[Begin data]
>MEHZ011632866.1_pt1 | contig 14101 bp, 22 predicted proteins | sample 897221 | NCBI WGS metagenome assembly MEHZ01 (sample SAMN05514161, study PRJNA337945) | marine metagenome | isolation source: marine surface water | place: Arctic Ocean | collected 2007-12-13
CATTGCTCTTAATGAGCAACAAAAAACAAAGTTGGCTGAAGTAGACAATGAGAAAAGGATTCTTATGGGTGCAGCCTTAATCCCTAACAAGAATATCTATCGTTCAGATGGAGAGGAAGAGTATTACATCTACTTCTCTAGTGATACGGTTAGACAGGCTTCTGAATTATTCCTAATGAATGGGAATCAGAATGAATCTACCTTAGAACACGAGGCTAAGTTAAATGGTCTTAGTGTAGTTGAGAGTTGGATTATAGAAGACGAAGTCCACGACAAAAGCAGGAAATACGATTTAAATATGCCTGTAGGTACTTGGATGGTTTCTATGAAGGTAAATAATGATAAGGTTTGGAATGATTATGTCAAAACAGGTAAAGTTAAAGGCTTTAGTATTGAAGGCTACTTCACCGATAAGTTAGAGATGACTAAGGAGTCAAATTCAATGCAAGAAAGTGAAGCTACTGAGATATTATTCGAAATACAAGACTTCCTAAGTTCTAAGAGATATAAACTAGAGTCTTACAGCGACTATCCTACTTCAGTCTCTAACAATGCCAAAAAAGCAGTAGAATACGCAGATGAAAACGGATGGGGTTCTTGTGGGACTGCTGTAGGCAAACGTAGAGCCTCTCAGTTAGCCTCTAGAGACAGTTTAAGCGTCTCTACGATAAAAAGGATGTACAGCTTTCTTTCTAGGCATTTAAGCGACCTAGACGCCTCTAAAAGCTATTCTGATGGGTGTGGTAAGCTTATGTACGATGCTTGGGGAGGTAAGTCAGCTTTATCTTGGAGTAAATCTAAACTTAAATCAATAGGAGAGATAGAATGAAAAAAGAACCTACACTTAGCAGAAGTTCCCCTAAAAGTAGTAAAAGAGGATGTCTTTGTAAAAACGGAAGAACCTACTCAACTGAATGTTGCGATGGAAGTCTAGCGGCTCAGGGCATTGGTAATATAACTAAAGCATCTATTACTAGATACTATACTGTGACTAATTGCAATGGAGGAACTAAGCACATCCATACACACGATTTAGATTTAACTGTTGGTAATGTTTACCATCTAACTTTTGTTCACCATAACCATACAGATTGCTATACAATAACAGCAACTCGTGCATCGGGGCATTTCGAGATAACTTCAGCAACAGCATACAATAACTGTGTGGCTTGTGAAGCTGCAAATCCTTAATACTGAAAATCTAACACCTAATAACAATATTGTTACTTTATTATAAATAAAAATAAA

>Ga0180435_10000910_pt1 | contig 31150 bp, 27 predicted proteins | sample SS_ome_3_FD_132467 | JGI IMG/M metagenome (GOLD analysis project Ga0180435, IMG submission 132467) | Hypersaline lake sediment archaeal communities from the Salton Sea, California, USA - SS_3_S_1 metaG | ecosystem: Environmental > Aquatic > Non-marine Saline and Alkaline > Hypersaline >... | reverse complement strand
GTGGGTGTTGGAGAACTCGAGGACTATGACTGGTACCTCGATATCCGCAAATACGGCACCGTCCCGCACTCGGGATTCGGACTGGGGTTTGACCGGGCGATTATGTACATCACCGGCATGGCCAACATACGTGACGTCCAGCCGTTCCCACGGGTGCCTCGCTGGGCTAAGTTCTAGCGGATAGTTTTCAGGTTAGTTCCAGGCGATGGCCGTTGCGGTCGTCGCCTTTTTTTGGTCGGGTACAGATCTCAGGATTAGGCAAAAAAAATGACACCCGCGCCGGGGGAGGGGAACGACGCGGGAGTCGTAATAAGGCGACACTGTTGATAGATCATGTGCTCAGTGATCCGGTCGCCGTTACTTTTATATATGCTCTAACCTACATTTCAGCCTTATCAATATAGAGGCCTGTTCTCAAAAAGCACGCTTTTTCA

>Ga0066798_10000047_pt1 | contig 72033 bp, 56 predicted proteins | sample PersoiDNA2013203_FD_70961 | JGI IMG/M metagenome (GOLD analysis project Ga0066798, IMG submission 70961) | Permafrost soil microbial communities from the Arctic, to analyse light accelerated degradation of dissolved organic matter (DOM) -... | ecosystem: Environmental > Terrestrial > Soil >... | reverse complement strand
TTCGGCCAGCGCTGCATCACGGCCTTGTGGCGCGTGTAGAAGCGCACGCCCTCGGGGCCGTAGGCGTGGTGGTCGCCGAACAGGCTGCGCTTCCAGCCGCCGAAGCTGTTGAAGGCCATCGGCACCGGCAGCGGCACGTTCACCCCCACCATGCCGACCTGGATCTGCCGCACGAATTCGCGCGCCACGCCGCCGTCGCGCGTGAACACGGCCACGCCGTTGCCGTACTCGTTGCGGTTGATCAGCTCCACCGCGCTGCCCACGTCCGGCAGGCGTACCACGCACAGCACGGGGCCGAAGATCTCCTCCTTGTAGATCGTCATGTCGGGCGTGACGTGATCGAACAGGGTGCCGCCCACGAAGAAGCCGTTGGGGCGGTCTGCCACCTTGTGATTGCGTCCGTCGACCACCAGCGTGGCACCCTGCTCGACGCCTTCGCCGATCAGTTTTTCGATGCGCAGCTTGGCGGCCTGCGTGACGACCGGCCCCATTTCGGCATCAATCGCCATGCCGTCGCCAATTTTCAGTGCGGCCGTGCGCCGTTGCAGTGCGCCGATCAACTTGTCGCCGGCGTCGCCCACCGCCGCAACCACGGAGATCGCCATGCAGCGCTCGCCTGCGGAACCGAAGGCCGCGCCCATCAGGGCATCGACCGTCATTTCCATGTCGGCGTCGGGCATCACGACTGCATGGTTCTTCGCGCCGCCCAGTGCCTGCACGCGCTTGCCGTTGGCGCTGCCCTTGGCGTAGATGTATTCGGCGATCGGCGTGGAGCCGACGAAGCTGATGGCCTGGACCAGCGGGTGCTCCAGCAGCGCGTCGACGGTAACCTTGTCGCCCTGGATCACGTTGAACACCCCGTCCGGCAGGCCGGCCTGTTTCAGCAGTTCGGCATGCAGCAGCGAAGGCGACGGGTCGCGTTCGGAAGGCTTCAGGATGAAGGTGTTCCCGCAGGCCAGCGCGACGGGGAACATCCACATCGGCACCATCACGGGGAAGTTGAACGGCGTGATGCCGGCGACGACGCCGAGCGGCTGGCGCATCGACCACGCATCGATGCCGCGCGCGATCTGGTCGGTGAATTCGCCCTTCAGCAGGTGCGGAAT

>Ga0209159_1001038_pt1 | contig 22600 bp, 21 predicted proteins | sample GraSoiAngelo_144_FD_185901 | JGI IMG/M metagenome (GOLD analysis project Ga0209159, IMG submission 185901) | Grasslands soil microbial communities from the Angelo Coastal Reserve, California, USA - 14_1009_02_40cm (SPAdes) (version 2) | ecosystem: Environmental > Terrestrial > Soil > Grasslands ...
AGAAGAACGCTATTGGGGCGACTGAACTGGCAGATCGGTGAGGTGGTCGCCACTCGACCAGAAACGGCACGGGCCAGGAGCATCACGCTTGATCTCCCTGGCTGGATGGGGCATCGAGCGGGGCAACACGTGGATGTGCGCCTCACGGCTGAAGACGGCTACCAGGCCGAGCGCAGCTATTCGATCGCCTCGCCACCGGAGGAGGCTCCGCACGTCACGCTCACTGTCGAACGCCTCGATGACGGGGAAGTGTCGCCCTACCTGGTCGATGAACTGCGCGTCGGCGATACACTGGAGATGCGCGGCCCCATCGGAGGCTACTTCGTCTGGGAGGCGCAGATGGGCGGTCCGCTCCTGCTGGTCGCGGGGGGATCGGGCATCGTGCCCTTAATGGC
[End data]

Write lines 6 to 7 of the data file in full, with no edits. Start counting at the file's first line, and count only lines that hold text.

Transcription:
TTCGGCCAGCGCTGCATCACGGCCTTGTGGCGCGTGTAGAAGCGCACGCCCTCGGGGCCGTAGGCGTGGTGGTCGCCGAACAGGCTGCGCTTCCAGCCGCCGAAGCTGTTGAAGGCCATCGGCACCGGCAGCGGCACGTTCACCCCCACCATGCCGACCTGGATCTGCCGCACGAATTCGCGCGCCACGCCGCCGTCGCGCGTGAACACGGCCACGCCGTTGCCGTACTCGTTGCGGTTGATCAGCTCCACCGCGCTGCCCACGTCCGGCAGGCGTACCACGCACAGCACGGGGCCGAAGATCTCCTCCTTGTAGATCGTCATGTCGGGCGTGACGTGATCGAACAGGGTGCCGCCCACGAAGAAGCCGTTGGGGCGGTCTGCCACCTTGTGATTGCGTCCGTCGACCACCAGCGTGGCACCCTGCTCGACGCCTTCGCCGATCAGTTTTTCGATGCGCAGCTTGGCGGCCTGCGTGACGACCGGCCCCATTTCGGCATCAATCGCCATGCCGTCGCCAATTTTCAGTGCGGCCGTGCGCCGTTGCAGTGCGCCGATCAACTTGTCGCCGGCGTCGCCCACCGCCGCAACCACGGAGATCGCCATGCAGCGCTCGCCTGCGGAACCGAAGGCCGCGCCCATCAGGGCATCGACCGTCATTTCCATGTCGGCGTCGGGCATCACGACTGCATGGTTCTTCGCGCCGCCCAGTGCCTGCACGCGCTTGCCGTTGGCGCTGCCCTTGGCGTAGATGTATTCGGCGATCGGCGTGGAGCCGACGAAGCTGATGGCCTGGACCAGCGGGTGCTCCAGCAGCGCGTCGACGGTAACCTTGTCGCCCTGGATCACGTTGAACACCCCGTCCGGCAGGCCGGCCTGTTTCAGCAGTTCGGCATGCAGCAGCGAAGGCGACGGGTCGCGTTCGGAAGGCTTCAGGATGAAGGTGTTCCCGCAGGCCAGCGCGACGGGGAACATCCACATCGGCACCATCACGGGGAAGTTGAACGGCGTGATGCCGGCGACGACGCCGAGCGGCTGGCGCATCGACCACGCATCGATGCCGCGCGCGATCTGGTCGGTGAATTCGCCCTTCAGCAGGTGCGGAAT

>Ga0209159_1001038_pt1 | contig 22600 bp, 21 predicted proteins | sample GraSoiAngelo_144_FD_185901 | JGI IMG/M metagenome (GOLD analysis project Ga0209159, IMG submission 185901) | Grasslands soil microbial communities from the Angelo Coastal Reserve, California, USA - 14_1009_02_40cm (SPAdes) (version 2) | ecosystem: Environmental > Terrestrial > Soil > Grasslands ...